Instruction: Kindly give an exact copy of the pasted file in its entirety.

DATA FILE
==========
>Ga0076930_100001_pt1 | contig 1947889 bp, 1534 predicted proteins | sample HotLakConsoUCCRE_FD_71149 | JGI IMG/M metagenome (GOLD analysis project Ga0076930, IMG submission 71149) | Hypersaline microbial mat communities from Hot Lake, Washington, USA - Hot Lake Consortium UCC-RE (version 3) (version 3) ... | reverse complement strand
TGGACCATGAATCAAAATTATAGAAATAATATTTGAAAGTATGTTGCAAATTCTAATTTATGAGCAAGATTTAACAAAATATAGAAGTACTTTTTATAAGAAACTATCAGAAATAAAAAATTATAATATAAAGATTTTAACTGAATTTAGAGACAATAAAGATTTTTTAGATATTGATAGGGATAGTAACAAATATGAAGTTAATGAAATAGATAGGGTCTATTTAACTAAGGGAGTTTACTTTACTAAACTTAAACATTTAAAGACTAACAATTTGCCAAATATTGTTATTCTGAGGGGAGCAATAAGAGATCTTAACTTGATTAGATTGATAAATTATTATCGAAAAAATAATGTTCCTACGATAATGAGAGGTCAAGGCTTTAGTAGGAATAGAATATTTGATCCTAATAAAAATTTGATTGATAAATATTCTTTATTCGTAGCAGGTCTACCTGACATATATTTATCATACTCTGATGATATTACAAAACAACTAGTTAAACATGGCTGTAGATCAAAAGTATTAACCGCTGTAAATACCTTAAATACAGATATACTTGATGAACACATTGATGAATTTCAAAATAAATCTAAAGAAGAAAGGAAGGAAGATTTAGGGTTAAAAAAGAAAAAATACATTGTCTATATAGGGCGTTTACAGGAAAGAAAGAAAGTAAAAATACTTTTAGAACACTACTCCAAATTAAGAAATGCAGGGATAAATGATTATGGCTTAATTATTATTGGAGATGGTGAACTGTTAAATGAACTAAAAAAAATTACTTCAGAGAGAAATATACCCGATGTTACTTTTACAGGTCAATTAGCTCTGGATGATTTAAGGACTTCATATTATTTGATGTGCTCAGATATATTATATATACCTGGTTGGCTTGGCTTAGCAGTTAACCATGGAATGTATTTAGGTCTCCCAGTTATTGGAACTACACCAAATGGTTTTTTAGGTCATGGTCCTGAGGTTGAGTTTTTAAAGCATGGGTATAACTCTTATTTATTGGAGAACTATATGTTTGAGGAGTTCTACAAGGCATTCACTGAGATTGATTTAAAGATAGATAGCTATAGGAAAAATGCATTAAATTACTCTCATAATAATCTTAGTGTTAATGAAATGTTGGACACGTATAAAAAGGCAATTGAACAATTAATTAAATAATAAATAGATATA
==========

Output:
>Ga0076930_100001_pt1 | contig 1947889 bp, 1534 predicted proteins | sample HotLakConsoUCCRE_FD_71149 | JGI IMG/M metagenome (GOLD analysis project Ga0076930, IMG submission 71149) | Hypersaline microbial mat communities from Hot Lake, Washington, USA - Hot Lake Consortium UCC-RE (version 3) (version 3) ... | reverse complement strand
TGGACCATGAATCAAAATTATAGAAATAATATTTGAAAGTATGTTGCAAATTCTAATTTATGAGCAAGATTTAACAAAATATAGAAGTACTTTTTATAAGAAACTATCAGAAATAAAAAATTATAATATAAAGATTTTAACTGAATTTAGAGACAATAAAGATTTTTTAGATATTGATAGGGATAGTAACAAATATGAAGTTAATGAAATAGATAGGGTCTATTTAACTAAGGGAGTTTACTTTACTAAACTTAAACATTTAAAGACTAACAATTTGCCAAATATTGTTATTCTGAGGGGAGCAATAAGAGATCTTAACTTGATTAGATTGATAAATTATTATCGAAAAAATAATGTTCCTACGATAATGAGAGGTCAAGGCTTTAGTAGGAATAGAATATTTGATCCTAATAAAAATTTGATTGATAAATATTCTTTATTCGTAGCAGGTCTACCTGACATATATTTATCATACTCTGATGATATTACAAAACAACTAGTTAAACATGGCTGTAGATCAAAAGTATTAACCGCTGTAAATACCTTAAATACAGATATACTTGATGAACACATTGATGAATTTCAAAATAAATCTAAAGAAGAAAGGAAGGAAGATTTAGGGTTAAAAAAGAAAAAATACATTGTCTATATAGGGCGTTTACAGGAAAGAAAGAAAGTAAAAATACTTTTAGAACACTACTCCAAATTAAGAAATGCAGGGATAAATGATTATGGCTTAATTATTATTGGAGATGGTGAACTGTTAAATGAACTAAAAAAAATTACTTCAGAGAGAAATATACCCGATGTTACTTTTACAGGTCAATTAGCTCTGGATGATTTAAGGACTTCATATTATTTGATGTGCTCAGATATATTATATATACCTGGTTGGCTTGGCTTAGCAGTTAACCATGGAATGTATTTAGGTCTCCCAGTTATTGGAACTACACCAAATGGTTTTTTAGGTCATGGTCCTGAGGTTGAGTTTTTAAAGCATGGGTATAACTCTTATTTATTGGAGAACTATATGTTTGAGGAGTTCTACAAGGCATTCACTGAGATTGATTTAAAGATAGATAGCTATAGGAAAAATGCATTAAATTACTCTCATAATAATCTTAGTGTTAATGAAATGTTGGACACGTATAAAAAGGCAATTGAACAATTAATTAAATAATAAATAGATATA